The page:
Republican businessman Mike Race filed Friday as a candidate for the House District 3 seat, held for four years by Democratic Rep. Beth Kerttula, who is running for re-election.
The filing deadline for the Aug. 27 state primary and the Nov. 5 general election was 5 p.m. Saturday. No new candidates filed for the Juneau legislative seats Saturday, state election officials said.
Attorney Bruce Weyhrauch, a Republican, and commercial fisherman and former legislative aide Tim Grussendorf, a Democrat, previously filed to run for House District 4, which includes much of the Mendenhall Valley and points north. Longtime incumbent Bill Hudson, a Republican, declined to run again.
First-term incumbent Kim Elton, a Democrat, and businesswoman and former Juneau Assembly member Cathy Muñoz, a Republican, will run for Senate District B, which includes all of Juneau. The term is four years.
Kerttula said she is running for her third term because "I love public service. It's the best work I've ever done."
Race, who hasn't held elective office, ran against Kerttula two years ago and lost by nearly a 2-1 margin. Four years ago, he offered himself as a write-in candidate for the seat, which includes Douglas, downtown, Lemon Creek and neighborhoods near the airport. House terms are two years.
"My message from two years ago hasn't changed. It's whether people are going to listen," Race said of his prospects this election. He said he expects to get votes from conservative Democrats and progressive Republicans.
For a member of the legislative minority, Kerttula "has done the best job she can. She's a good person," Race said. But "we need jobs and we need to stop the creep and we need to keep the Capitol here, and I don't see that happening," he said, using "creep" to refer to the gradual loss of state jobs in Juneau.
"I think we have done, as a (Juneau) delegation as good a job as we could have done," in keeping state jobs in Juneau, Kerttula said Saturday.
Kerttula, 46, said she's proven herself to be a "pretty effective legislator" who works well with either party and is often chosen to negotiate on issues for the Democrats. She cited her work on bipartisan landmark legislation to regulate cruise ship pollution and including a new Juneau high school in a major school construction package.
She added that with some prominent conservatives retiring, the next House is likely to be more moderate and easier to work with. And with Hudson retiring, it's important for Juneau to have some experienced legislators, she said.
Race, 52, owns Coldwell Banker Race Realty. In an interview Saturday, he hammered on the theme of creating and keeping jobs - by limiting the government's interference with private business, supporting state university research on how to use natural resources, retaining state jobs and managing the state better.
"We need jobs in this town," Race said. "I'm a businessman. One of the major problems we have in this town is lack of an economy. ... Nobody's being creative in coming up with jobs. I think we need to have a positive feeling in this town."
On two of the major unresolved issues left over from this past Legislature - a long-term solution to the budget gap and subsistence - Race said he would want to consult with experts and elders.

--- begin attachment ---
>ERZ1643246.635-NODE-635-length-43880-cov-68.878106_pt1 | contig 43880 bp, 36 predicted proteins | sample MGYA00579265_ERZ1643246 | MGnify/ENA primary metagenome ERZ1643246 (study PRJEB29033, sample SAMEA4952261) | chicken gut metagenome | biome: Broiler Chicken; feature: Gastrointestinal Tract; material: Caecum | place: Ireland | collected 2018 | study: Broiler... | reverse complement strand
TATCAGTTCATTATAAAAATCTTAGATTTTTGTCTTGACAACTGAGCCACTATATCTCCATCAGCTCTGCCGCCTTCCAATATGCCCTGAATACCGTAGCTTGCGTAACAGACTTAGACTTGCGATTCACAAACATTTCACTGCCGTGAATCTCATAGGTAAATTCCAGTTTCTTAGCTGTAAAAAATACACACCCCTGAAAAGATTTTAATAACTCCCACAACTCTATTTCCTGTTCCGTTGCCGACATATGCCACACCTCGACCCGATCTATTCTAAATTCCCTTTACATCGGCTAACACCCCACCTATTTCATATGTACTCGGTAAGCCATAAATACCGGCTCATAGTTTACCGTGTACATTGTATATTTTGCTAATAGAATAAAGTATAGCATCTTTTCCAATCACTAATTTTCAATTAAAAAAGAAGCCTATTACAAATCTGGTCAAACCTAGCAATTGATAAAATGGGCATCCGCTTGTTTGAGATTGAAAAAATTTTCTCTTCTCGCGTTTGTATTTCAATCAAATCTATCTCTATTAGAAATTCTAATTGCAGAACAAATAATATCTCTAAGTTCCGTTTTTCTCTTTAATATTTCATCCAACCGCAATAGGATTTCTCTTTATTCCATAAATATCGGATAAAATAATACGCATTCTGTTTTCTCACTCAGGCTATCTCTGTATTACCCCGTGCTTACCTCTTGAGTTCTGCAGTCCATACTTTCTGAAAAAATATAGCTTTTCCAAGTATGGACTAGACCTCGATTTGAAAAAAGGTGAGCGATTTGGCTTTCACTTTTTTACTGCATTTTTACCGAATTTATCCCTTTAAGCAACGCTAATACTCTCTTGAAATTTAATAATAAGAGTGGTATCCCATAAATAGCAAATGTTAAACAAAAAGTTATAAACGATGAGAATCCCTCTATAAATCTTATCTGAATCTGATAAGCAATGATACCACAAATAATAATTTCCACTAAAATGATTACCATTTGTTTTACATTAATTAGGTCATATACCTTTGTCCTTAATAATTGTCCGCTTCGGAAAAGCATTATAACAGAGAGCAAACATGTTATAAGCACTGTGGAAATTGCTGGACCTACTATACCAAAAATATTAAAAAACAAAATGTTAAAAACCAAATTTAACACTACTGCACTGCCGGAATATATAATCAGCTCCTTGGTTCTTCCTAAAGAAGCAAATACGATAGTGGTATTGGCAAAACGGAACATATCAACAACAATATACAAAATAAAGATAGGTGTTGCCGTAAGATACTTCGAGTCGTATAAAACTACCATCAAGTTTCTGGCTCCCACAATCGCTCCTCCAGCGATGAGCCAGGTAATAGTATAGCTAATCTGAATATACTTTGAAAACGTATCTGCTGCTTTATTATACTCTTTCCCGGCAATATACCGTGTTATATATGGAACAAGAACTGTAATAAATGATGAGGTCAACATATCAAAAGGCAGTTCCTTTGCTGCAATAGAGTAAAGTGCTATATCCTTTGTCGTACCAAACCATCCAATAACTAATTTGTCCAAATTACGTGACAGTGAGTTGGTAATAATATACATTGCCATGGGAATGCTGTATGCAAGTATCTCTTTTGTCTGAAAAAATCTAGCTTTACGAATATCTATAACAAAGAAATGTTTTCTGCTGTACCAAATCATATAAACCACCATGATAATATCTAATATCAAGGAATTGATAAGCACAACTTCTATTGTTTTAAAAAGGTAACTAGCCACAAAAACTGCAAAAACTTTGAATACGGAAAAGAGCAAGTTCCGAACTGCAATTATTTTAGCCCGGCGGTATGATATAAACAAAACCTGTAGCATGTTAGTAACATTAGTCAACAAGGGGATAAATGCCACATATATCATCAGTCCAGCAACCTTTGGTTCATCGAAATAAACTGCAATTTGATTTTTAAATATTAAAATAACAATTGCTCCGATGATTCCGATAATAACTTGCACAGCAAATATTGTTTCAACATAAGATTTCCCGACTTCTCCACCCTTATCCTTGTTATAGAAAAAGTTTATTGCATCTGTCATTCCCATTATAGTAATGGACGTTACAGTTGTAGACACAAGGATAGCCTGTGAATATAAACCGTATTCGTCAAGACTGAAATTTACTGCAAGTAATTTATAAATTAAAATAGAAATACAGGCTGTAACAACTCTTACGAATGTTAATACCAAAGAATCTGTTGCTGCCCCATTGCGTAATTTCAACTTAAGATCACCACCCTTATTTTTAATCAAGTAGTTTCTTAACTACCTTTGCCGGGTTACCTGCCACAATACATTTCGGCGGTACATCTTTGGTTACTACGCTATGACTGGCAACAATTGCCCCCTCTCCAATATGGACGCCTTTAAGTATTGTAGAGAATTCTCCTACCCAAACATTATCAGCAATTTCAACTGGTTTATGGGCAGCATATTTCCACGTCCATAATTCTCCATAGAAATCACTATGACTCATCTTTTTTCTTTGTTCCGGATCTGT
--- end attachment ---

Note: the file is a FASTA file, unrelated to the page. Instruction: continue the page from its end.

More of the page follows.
There needs to be a state income tax, he said, but that's not the sole answer to raising revenues to fill the gap. "It needs to be a combination" of measures, he said.
Kerttula said she worked against a proposed 3 percent statewide sales tax that would have hurt Juneau and small communities. But she supports a state income tax that would apply to out-of-state workers as well as Alaskans.
Race said he would support a state constitutional amendment for a rural subsistence priority, to match a federal requirement, if there was consensus to do that. But he said the state should be able to work out a solution on its own.
"To me, when you've got a state this size and you've got 600,000 people in it, we're all rural. To me, I find this (urban-rural) argument kind of stupid," he said.
"I think the Native population has the right to protect traditional, religious and cultural rights. We do that already. I think we need to revisit this subsistence in a more real look at it."
Kerttula said she strongly supports a constitutional amendment that would bring Alaska into line with federal law, "so we can get back control, especially of our fisheries." She's concerned that the federal government will manage only for subsistence, but she sees the state as managing for all user groups and for sustained fisheries.
Race is divorced and has two grown children. He holds a bachelor's degree in art from the University of Alaska Fairbanks.
He is past president of the International Sourdough Reunion, a group interested in preserving northern history, and is the second vice president of the Pioneers of Alaska Grand Igloo. He was a longtime Douglas volunteer firefighter, and has been active in community organizations.
Kerttula, an attorney who is married to Juneau Assembly member Jim Powell, holds degrees from Stanford University and the Santa Clara School of Law. She is active in Big Brothers Big Sisters of Juneau and other organizations.
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